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Central Citadel Ironclad SMS Sachsen

This is an HMV classic. SMS Sachsen was the first model published by HMV. This timeless model kit is very much fun to build and the result shows clearly that HMV produced high quality models from the beginning.

Scale: 1:250
Designer: Markus Wiekowski
Skill Level: difficult
Parts: 760
Length: 380 mm (14.96 inch)
Width: 80 mm (3.15 inch)
Height: 140 mm (5.51 inch)
Instruction: German, English
Format: DIN A4
Sheets: 8
Item no.: 3020
Edition: 3rd Edition 2021
EAN: 4041283330206

The model highlights:

  • turnable and open double cannon
  • filigree construction of the bridge deck
  • four turnable middle cannons
  • seven life boats
  • detailed anchors
  • open helmstand
  • armored helm

The model of SMS Sachsen was the first model that HMV published. Due to his four funnels in rectangular formation this unusual ship got the nickname "cement plant". The fine construction of the bridge fits perfectly and all the details make this model so special. For example the open cannons and the open helm offer insights that other models can't because all this was closed at later ship designs. This model kit is handdrawn and an extensive text instruction in German and English makes sure that everything finds the right place.

Sachsen still es a very popular model at HMV and the built up model still can compete against todays computer aided designs. The onderful hand drawn graphics to look at and the thought comes into mind to frame the sheets and put them on the wall.

Technical data:

  • Shipyard: A.G. Vulcan, Stettin
  • Launch: 21.7.1877 as Neubau Panzerschiff B
  • Commissioning: October 21st, 1878
  • Length: 97,80 m
  • Width: 18,30 m
  • Armament: 6 26cm-L/22-hoop buns, since 1886 additional torpedo tubes
  • Class: Central Citadel Ironclad or Turret ship
  • Sisters: SMS Bayern, SMS Baden, SMS Württemberg
  • Crew: Between 317 and 436 seamen

The plans for new central citadel ironclads like the Sachsen date back into the year 1861. But it wan't before 1872-1874 when the design office of the admirality led by councilor Koch started to execute this plan. Four central citadel ironclads (A, B, C, D) were to be built for the Baltic Sea. The first order went to the "Staatswerft Kiel", the second one to "Stettiner Vulcan". This second order was launched much earlier than the first one and was launched on July 21st 1877 as "Neubau Panzerschiff B". This is how the Sachsen got her role as lead ship.

Sachsen was built for coastal protection and so the design concentrated on weapons and armory. She had six hoop guns. Two were in the open barbette at the bow and four more in the middle. Ships with those open barbettes were also called battlement monitors. The speed was less important and the additional sails which were still common at that time weren't needed as the area of operations was always close to the coast. Two horizontal steam engines with eight boilers in two different compartments were responsible for propulsion. Because of this unusual machine design the funnels had to be arranged in pairs of two next to each other instead of the international custom to have all funnels in a row. And that's why Sachsen went by the nickname "cement plant". The design of the central citadel ironclads of the Sachsen class weren meant to have an increased security. The interior of the ship was divided into several compartments - the foundation of the outstanding stability of German warship designs. But still this new ship type made problems. And it took quite some time until the worst problems were under control.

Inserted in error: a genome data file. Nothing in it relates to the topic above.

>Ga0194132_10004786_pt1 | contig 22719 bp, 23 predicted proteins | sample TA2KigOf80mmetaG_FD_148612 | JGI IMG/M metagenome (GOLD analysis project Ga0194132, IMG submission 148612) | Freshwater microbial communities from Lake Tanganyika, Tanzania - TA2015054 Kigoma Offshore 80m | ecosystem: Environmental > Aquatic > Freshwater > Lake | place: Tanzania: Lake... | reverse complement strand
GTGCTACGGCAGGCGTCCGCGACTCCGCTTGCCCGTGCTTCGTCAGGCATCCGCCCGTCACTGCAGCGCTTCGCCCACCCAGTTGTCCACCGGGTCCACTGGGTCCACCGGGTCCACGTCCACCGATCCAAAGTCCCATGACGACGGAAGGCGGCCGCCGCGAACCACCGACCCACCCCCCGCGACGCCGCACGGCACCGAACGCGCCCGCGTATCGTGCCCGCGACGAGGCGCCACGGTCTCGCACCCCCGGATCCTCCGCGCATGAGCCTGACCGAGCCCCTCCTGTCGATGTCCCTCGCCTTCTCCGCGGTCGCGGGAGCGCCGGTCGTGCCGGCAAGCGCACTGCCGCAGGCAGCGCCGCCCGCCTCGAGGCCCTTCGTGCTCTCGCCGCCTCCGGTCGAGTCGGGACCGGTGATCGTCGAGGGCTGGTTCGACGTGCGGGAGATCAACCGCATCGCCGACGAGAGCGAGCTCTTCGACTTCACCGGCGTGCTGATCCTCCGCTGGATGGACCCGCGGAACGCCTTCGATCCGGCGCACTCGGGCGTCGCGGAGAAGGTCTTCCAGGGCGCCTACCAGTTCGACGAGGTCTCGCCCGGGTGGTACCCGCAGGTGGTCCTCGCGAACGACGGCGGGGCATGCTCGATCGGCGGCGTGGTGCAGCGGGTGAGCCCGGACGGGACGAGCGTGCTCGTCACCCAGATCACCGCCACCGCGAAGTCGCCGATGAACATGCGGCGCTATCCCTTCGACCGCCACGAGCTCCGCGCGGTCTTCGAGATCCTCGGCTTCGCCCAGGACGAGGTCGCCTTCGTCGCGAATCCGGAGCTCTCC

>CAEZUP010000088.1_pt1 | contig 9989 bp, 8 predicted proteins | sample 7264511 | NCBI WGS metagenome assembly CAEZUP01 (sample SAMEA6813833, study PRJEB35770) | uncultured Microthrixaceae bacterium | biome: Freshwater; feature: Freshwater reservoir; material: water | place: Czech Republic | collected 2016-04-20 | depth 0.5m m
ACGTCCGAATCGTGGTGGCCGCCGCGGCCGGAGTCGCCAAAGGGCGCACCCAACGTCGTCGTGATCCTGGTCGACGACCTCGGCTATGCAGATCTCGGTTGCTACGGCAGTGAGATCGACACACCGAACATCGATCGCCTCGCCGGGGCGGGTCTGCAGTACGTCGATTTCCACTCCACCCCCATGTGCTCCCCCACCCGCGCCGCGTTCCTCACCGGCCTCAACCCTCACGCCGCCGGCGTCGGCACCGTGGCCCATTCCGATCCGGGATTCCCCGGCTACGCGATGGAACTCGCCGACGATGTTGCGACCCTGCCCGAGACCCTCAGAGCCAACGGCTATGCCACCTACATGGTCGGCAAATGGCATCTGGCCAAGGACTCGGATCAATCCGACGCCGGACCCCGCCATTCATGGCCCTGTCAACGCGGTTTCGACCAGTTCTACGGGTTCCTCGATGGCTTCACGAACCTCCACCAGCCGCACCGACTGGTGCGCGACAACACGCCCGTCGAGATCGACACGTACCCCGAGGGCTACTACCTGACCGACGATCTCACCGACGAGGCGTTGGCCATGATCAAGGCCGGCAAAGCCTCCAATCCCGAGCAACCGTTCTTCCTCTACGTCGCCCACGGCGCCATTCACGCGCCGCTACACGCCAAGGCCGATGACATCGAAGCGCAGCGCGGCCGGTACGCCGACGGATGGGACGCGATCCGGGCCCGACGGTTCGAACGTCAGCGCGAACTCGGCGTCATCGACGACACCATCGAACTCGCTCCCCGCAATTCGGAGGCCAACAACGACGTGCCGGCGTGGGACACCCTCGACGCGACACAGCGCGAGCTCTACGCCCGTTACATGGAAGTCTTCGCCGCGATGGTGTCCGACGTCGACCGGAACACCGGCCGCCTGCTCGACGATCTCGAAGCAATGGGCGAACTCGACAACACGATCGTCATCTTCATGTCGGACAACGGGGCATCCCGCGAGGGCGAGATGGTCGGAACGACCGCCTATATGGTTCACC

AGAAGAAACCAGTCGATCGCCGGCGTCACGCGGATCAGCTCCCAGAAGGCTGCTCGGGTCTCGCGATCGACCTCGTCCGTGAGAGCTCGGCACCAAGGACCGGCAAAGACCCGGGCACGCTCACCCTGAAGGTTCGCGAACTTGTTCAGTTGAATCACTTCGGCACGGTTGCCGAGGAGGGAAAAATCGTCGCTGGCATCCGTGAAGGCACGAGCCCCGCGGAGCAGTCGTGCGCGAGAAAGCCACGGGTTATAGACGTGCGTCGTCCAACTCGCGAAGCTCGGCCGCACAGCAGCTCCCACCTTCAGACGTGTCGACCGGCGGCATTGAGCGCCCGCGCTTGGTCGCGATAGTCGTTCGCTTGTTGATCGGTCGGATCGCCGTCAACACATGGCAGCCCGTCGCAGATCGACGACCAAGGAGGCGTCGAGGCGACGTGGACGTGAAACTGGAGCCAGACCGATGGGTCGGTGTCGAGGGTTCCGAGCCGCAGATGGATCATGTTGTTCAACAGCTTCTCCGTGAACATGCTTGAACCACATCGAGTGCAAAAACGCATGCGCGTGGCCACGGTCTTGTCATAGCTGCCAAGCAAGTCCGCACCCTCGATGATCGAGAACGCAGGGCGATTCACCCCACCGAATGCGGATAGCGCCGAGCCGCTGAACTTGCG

In 1884 all central citadel ironclads were built. The ships stayed in service for 15 years and were the core of the German fleet for quite some time. Sachsen and her three sister were redesigned between 1896 and 1899. Due to their newly installed steam engines the four prominent funnels disappeared and were replaced by one bigger one. That changed the silhouette of the ship immensly. On top of that the old british armor was replaced by German armor plates by Krupp. The main artillery stayed but the forward barbette was closed. 1892 Sachsen was assigned to the 1st division of the fleet and resumed the duties of the Beowulf. On September 4th in 1901 she collided with "Aviso Wacht" which sank immediately. Until 1902 Sachsen stayed in service. After that she went to the first disposition fleet - and from 1906 to 1910 to the second dispostion fleet.

1910 Sachsen was decommsioned and until the end of the first world war in 1918 she was used as a target ship in the baltic sea. 1919 she was sold to a private company and scrapped in Wilhelmshaven.

HMV Lasercut Sets are especially designed for a particular HMV model as an additional but optional detail set. The laser cut parts replace parts of the original kit with more filigree and already cut out versions. Sometimes additional parts are included as well. Building your model with a Lasercut Set is easier and more detailed at the same time. But the Lasercut Set is not necessarily needed to build the model.

The material we use is high quality and already coloured paper. Thus it is not necessary to paint the laser cut parts. We recommend though to colour white parts before using them, as during the laser process burn marks might occur.

Lasercut Set
Item no.: 4020
Parts: 227

  • Complete railing set
  • stairways
  • ladders
  • anchor and anchor chains
  • steering sheels
  • davits
  • mounts for bridge deck
  • gun carriages
  • hand wheels
Model built by Horst Lücke

Ask your local model retailer about HMV models! And of course you can always order all available HMV models at our own online shop fentens papermodels.

HMV models are available all over the world. The list below shows some of the most important sources.